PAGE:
House Democrats Seek Probe of Barr Remarks on Watchdog Firing

A pair of Democratic congressmen say the attorney general has repeatedly misled the American public.

The Robert F. Kennedy Department of Justice building in Washington. (Photo by JACK RODGERS/Courthouse News Service)

WASHINGTON (CN) — Attorney General William Barr’s comments about the recently fired intelligence community inspector general prompted two House Democrats on Monday to call for a Justice Department internal review.

Congressmen Adam Schiff of California and Jerry Nadler of New York, once impeachment managers tasked with conducting the House inquiry that led to President Donald Trump’s charges of abuse of power and obstruction of Congress, are leading the latest push for an investigation. This time, it is Barr’s conduct that has drawn their attention.

In a letter issued to Jeffrey Ragsdale, acting director of the Justice Department’s Office of Professional Responsibility, and Michael Horowitz, the department’s inspector general, Schiff and Nadler claim Barr “blatantly mischaracterized” the conduct of Michael Atkinson, the intelligence community inspector general who oversaw the whistleblower complaint that eventually led to Trump’s impeachment.

The president fired Atkinson on April 3, citing a lack of confidence in him.

Days later, Barr told Fox News that Trump did “the right thing” and said Atkinson “interpreted his statute… that gave him jurisdiction over wrongdoing by intelligence people, and tried to turn it into a commission to explore anything in the government and immediately report to Congress without letting the executive branch look at it and determine whether there was any problem.”

“He was told this in a letter from the Department of Justice and he is obliged to the follow the interpretation of the Department of Justice, and he ignored it. So I think the president was correct in firing him,” Barr said on the April 9 broadcast.

Schiff and Nadler dispute Barr’s description of the situation.  The respective chairmen of the House Oversight and Judiciary Committees also pointed to Trump’s remarks during a White House coronavirus taskforce briefing the day after Atkinson’s firing.

Visibly bristling at a question from reporters about Atkinson, Trump said on April 4: “I thought he did a terrible job. Absolutely terrible. He took a whistleblower report, which turned out to be a fake report, it was a fake. It was totally wrong.”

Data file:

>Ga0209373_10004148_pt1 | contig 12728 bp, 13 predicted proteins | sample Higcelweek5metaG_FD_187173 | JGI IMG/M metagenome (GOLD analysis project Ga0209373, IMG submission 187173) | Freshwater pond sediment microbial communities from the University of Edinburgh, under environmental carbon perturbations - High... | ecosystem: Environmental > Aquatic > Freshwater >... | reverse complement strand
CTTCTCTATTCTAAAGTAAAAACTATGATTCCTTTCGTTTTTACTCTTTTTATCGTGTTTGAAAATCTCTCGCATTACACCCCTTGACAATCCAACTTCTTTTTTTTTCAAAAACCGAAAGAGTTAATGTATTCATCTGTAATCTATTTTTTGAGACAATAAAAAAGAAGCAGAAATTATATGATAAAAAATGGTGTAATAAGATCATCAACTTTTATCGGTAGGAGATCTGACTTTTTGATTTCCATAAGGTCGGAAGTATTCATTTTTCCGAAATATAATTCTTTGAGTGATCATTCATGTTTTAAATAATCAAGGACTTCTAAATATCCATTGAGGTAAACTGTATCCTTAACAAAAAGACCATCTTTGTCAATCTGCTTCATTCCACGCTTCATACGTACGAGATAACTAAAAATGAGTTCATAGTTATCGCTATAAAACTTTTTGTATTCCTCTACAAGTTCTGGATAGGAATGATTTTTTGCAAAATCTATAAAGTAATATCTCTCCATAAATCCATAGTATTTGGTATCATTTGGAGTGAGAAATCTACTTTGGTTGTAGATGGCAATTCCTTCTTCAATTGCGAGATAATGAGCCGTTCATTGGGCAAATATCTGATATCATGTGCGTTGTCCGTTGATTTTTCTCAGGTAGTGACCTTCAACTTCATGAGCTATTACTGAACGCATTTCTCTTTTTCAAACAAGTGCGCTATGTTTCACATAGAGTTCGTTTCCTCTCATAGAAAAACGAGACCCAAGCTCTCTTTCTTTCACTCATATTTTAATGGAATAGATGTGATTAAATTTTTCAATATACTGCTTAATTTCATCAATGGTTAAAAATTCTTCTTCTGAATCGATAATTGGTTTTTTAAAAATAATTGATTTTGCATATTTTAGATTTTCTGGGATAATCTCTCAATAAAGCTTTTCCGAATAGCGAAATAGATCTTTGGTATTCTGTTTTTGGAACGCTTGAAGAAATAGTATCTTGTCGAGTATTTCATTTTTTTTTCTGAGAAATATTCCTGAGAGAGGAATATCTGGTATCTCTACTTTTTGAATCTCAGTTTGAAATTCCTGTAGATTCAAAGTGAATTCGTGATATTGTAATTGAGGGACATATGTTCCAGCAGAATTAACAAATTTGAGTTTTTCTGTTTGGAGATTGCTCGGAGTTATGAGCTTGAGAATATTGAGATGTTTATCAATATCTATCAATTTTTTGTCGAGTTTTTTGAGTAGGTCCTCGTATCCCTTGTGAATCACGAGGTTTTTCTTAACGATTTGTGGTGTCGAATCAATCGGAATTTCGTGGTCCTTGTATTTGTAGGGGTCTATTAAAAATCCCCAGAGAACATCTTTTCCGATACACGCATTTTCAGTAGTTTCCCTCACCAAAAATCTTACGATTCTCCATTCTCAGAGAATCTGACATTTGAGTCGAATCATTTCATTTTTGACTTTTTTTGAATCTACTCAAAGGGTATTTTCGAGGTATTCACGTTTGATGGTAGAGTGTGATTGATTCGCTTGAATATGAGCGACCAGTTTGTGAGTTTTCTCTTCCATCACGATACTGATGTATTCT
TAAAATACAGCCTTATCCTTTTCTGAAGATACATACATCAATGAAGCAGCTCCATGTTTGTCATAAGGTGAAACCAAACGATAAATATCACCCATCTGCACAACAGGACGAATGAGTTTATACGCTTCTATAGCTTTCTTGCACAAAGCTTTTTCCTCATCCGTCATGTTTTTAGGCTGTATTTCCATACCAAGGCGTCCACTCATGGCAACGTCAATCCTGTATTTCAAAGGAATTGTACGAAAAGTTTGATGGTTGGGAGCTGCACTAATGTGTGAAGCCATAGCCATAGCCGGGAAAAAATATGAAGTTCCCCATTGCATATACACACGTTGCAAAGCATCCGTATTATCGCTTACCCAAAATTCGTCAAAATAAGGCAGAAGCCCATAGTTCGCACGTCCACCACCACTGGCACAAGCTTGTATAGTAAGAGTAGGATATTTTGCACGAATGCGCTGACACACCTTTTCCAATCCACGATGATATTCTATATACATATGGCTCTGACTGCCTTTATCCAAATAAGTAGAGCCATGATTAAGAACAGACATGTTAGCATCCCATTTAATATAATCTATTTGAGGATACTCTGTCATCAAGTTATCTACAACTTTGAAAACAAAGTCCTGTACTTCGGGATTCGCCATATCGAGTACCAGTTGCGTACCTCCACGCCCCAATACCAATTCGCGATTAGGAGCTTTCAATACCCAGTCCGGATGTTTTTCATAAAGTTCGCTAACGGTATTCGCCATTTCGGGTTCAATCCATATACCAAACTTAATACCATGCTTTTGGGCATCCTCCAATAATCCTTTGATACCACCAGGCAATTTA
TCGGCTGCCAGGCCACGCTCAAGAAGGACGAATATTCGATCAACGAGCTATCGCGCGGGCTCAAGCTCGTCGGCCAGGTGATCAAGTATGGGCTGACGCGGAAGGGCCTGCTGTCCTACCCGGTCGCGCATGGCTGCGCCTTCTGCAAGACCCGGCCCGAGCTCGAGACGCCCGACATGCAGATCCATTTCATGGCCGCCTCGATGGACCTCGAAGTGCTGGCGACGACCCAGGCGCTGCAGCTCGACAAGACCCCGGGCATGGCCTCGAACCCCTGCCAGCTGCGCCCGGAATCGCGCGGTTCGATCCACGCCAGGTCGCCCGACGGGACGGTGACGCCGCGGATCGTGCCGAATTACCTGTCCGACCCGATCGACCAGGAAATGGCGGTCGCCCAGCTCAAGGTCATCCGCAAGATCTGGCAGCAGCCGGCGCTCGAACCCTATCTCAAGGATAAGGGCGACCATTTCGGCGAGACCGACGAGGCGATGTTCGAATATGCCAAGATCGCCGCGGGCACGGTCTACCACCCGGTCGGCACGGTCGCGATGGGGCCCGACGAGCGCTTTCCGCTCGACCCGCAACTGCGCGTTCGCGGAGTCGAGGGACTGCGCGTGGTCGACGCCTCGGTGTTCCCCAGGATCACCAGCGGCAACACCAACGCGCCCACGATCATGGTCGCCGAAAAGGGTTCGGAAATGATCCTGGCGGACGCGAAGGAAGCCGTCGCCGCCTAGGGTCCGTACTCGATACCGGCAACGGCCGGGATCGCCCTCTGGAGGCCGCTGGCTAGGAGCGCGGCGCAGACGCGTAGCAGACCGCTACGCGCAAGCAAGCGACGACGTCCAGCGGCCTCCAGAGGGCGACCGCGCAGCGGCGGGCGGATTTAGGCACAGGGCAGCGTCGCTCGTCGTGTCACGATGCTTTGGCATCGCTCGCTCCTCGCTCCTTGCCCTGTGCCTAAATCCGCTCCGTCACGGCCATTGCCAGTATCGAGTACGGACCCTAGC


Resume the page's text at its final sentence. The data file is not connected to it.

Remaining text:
The president added, “He took a fake report and he brought it to Congress, with an emergency. Okay? Not a big Trump fan – that I can tell you.”

This falsehood distorts the whistleblower complaint Congress actually received plus the findings from the investigation that led to Trump’s impeachment, according to Monday’s letter.  

“Mr. Barr’s misleading remarks appear to have been aimed at justifying the President’s retaliatory decision to fire Mr. Atkinson,” Schiff and Nadler wrote.

This issue has also been raised by Senators Diane Feinstein of California and Mark Warner of Virginia. Last week, the Democratic lawmakers also wrote to Horowitz and Ragsdale, expressing alarm that Barr seems to be acting beyond the bounds of his professional responsibilities.

Barr’s allegations of misconduct by Atkinson don’t line up with testimony from Joseph Maguire, former acting director of national intelligence, last September. Under oath, Maguire said Atkinson’s handling of the whistleblower complaint was “by the book.”

“Mr. Atkinson never transmitted the whistleblower complaint to the House or Senate Intelligence Committees, nor did he reveal its contents to Congress. Instead, Mr. Atkinson properly alerted the congressional intelligence committees to the existence of the whistleblower complaint after he was unable to resolve a difference with acting DNI Maguire about whether the complaint should be transmitted to Congress,” Schiff and Nadler wrote Monday, citing the statute Atkinson followed in his reporting.

The Democratic congressmen also say that Barr is misrepresenting the Justice Department’s legal opinion about the whistleblower complaint by joining Trump to smear Atkinson.

Back in September, under Barr’s leadership, the Justice Department’s Office of Legal Counsel issued a slip opinion concluding Maguire was not required by law to forward the whistleblower complaint to Congress.

Trump claimed the complaint contained information subject to executive privilege and that Maguire was not permitted to release it. But executive privilege “cannot be invoked to shield misconduct,” Nadler and Schiff argued, and Trump never actually invoked executive privilege over the document.

According to Monday’s letter, Atkinson did not ignore any legal guidance and even privately told the Office of Legal Counsel he was aware of the boundaries of his own authority.

In the year since former special counsel Robert Mueller ended his investigation of Russian interference in the 2016 election, Nadler and Schiff say Barr has “persistently sought to mislead the American public” and they pointed to recent comments from a federal judge.

Last month, U.S. District Judge Reggie Walton, a George W. Bush appointee, excoriated Barr for a “lack of candor” about the Mueller probe.

“The inconsistencies between Attorney General Barr’s statements, made at a time when the public did not have access to the redacted version of the Mueller report to assess the veracity of his statements, and portions of the redacted version of the Mueller report that conflict with those statements, cause the court to seriously question whether Attorney General Barr made a calculated attempt to influence public discourse about the Mueller report in favor of President Trump despite certain findings in the redacted version of the Mueller report to the contrary,” Walton wrote.

A representative from the Justice Department did not immediately return a request for comment.

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